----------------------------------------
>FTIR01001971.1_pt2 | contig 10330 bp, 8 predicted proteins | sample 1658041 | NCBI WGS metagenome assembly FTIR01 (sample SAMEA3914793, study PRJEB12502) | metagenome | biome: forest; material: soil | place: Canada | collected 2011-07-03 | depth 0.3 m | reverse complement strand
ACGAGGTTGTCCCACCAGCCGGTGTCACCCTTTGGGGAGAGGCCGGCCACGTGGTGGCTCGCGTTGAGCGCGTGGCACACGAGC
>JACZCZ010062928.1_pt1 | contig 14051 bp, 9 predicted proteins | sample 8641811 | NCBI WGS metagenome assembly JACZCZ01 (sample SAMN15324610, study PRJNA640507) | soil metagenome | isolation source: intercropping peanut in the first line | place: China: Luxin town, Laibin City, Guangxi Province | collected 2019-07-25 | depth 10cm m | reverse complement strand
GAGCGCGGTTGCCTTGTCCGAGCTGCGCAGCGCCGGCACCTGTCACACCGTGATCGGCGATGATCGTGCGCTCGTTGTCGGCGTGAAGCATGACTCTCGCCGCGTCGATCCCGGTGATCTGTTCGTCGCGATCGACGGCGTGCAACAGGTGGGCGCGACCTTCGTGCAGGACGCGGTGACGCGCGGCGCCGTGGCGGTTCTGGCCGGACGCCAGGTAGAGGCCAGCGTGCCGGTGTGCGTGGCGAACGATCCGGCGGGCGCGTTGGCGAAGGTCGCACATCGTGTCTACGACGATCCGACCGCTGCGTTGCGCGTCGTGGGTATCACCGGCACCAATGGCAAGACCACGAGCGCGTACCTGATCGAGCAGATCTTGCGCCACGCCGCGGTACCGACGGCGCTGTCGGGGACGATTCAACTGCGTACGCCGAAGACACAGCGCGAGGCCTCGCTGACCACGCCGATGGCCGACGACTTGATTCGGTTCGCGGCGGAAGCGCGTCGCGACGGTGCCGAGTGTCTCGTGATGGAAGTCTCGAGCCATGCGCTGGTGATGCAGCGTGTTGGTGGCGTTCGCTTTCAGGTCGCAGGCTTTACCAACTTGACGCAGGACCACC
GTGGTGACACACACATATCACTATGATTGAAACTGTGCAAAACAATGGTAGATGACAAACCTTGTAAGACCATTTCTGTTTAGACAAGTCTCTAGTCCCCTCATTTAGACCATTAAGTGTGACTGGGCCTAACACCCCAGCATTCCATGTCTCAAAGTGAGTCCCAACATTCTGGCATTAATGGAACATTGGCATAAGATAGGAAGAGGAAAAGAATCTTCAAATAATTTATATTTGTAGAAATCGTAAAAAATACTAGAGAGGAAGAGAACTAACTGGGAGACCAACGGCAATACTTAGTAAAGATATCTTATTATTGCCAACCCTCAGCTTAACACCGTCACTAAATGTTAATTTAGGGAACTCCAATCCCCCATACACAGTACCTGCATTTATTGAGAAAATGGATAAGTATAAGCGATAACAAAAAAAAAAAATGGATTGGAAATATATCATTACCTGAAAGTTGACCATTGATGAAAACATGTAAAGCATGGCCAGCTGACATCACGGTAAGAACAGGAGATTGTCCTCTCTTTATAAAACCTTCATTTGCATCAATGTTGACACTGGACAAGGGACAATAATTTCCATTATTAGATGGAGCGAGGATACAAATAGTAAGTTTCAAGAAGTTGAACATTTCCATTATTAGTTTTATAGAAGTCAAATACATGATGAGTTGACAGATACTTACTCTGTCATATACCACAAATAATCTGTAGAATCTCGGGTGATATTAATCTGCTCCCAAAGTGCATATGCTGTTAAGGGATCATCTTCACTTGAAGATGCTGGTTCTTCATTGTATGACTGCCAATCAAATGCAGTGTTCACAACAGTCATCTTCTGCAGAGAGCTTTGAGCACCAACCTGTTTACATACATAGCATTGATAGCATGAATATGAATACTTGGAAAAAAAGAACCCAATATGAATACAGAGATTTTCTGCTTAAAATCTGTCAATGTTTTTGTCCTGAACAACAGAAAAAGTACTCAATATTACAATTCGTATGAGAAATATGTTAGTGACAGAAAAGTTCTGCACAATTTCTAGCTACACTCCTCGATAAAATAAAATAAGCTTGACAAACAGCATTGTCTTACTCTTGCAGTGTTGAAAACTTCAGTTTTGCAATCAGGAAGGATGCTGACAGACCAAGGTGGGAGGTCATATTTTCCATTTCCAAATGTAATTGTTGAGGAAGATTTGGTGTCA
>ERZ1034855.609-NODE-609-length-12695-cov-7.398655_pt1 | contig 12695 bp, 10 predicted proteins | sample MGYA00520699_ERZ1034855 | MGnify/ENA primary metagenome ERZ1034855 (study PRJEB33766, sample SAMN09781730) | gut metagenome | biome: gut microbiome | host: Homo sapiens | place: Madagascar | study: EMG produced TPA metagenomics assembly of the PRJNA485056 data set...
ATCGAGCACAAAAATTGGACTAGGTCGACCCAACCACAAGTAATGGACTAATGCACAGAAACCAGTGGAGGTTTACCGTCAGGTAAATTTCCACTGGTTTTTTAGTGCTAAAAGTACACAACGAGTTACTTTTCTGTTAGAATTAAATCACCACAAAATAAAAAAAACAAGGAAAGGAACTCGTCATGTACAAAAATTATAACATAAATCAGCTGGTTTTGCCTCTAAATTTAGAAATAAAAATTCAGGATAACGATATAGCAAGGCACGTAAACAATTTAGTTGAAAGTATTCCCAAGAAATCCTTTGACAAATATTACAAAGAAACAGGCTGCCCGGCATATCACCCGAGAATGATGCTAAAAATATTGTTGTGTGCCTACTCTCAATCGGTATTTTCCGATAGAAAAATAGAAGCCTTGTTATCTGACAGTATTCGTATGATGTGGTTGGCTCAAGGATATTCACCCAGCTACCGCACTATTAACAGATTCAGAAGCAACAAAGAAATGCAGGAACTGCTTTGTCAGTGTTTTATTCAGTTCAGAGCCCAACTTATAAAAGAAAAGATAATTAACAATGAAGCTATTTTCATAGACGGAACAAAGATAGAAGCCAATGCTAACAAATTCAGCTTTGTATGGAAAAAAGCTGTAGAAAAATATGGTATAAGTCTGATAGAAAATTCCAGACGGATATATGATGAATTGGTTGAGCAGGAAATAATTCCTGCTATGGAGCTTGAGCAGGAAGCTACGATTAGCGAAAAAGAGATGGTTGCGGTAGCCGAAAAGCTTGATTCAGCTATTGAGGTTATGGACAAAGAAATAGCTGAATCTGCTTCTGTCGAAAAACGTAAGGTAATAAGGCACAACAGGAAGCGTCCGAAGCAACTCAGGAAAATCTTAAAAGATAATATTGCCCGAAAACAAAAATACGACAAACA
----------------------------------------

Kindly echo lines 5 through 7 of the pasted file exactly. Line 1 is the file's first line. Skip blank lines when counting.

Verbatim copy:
GTGGTGACACACACATATCACTATGATTGAAACTGTGCAAAACAATGGTAGATGACAAACCTTGTAAGACCATTTCTGTTTAGACAAGTCTCTAGTCCCCTCATTTAGACCATTAAGTGTGACTGGGCCTAACACCCCAGCATTCCATGTCTCAAAGTGAGTCCCAACATTCTGGCATTAATGGAACATTGGCATAAGATAGGAAGAGGAAAAGAATCTTCAAATAATTTATATTTGTAGAAATCGTAAAAAATACTAGAGAGGAAGAGAACTAACTGGGAGACCAACGGCAATACTTAGTAAAGATATCTTATTATTGCCAACCCTCAGCTTAACACCGTCACTAAATGTTAATTTAGGGAACTCCAATCCCCCATACACAGTACCTGCATTTATTGAGAAAATGGATAAGTATAAGCGATAACAAAAAAAAAAAATGGATTGGAAATATATCATTACCTGAAAGTTGACCATTGATGAAAACATGTAAAGCATGGCCAGCTGACATCACGGTAAGAACAGGAGATTGTCCTCTCTTTATAAAACCTTCATTTGCATCAATGTTGACACTGGACAAGGGACAATAATTTCCATTATTAGATGGAGCGAGGATACAAATAGTAAGTTTCAAGAAGTTGAACATTTCCATTATTAGTTTTATAGAAGTCAAATACATGATGAGTTGACAGATACTTACTCTGTCATATACCACAAATAATCTGTAGAATCTCGGGTGATATTAATCTGCTCCCAAAGTGCATATGCTGTTAAGGGATCATCTTCACTTGAAGATGCTGGTTCTTCATTGTATGACTGCCAATCAAATGCAGTGTTCACAACAGTCATCTTCTGCAGAGAGCTTTGAGCACCAACCTGTTTACATACATAGCATTGATAGCATGAATATGAATACTTGGAAAAAAAGAACCCAATATGAATACAGAGATTTTCTGCTTAAAATCTGTCAATGTTTTTGTCCTGAACAACAGAAAAAGTACTCAATATTACAATTCGTATGAGAAATATGTTAGTGACAGAAAAGTTCTGCACAATTTCTAGCTACACTCCTCGATAAAATAAAATAAGCTTGACAAACAGCATTGTCTTACTCTTGCAGTGTTGAAAACTTCAGTTTTGCAATCAGGAAGGATGCTGACAGACCAAGGTGGGAGGTCATATTTTCCATTTCCAAATGTAATTGTTGAGGAAGATTTGGTGTCA
>ERZ1034855.609-NODE-609-length-12695-cov-7.398655_pt1 | contig 12695 bp, 10 predicted proteins | sample MGYA00520699_ERZ1034855 | MGnify/ENA primary metagenome ERZ1034855 (study PRJEB33766, sample SAMN09781730) | gut metagenome | biome: gut microbiome | host: Homo sapiens | place: Madagascar | study: EMG produced TPA metagenomics assembly of the PRJNA485056 data set...
ATCGAGCACAAAAATTGGACTAGGTCGACCCAACCACAAGTAATGGACTAATGCACAGAAACCAGTGGAGGTTTACCGTCAGGTAAATTTCCACTGGTTTTTTAGTGCTAAAAGTACACAACGAGTTACTTTTCTGTTAGAATTAAATCACCACAAAATAAAAAAAACAAGGAAAGGAACTCGTCATGTACAAAAATTATAACATAAATCAGCTGGTTTTGCCTCTAAATTTAGAAATAAAAATTCAGGATAACGATATAGCAAGGCACGTAAACAATTTAGTTGAAAGTATTCCCAAGAAATCCTTTGACAAATATTACAAAGAAACAGGCTGCCCGGCATATCACCCGAGAATGATGCTAAAAATATTGTTGTGTGCCTACTCTCAATCGGTATTTTCCGATAGAAAAATAGAAGCCTTGTTATCTGACAGTATTCGTATGATGTGGTTGGCTCAAGGATATTCACCCAGCTACCGCACTATTAACAGATTCAGAAGCAACAAAGAAATGCAGGAACTGCTTTGTCAGTGTTTTATTCAGTTCAGAGCCCAACTTATAAAAGAAAAGATAATTAACAATGAAGCTATTTTCATAGACGGAACAAAGATAGAAGCCAATGCTAACAAATTCAGCTTTGTATGGAAAAAAGCTGTAGAAAAATATGGTATAAGTCTGATAGAAAATTCCAGACGGATATATGATGAATTGGTTGAGCAGGAAATAATTCCTGCTATGGAGCTTGAGCAGGAAGCTACGATTAGCGAAAAAGAGATGGTTGCGGTAGCCGAAAAGCTTGATTCAGCTATTGAGGTTATGGACAAAGAAATAGCTGAATCTGCTTCTGTCGAAAAACGTAAGGTAATAAGGCACAACAGGAAGCGTCCGAAGCAACTCAGGAAAATCTTAAAAGATAATATTGCCCGAAAACAAAAATACGACAAACA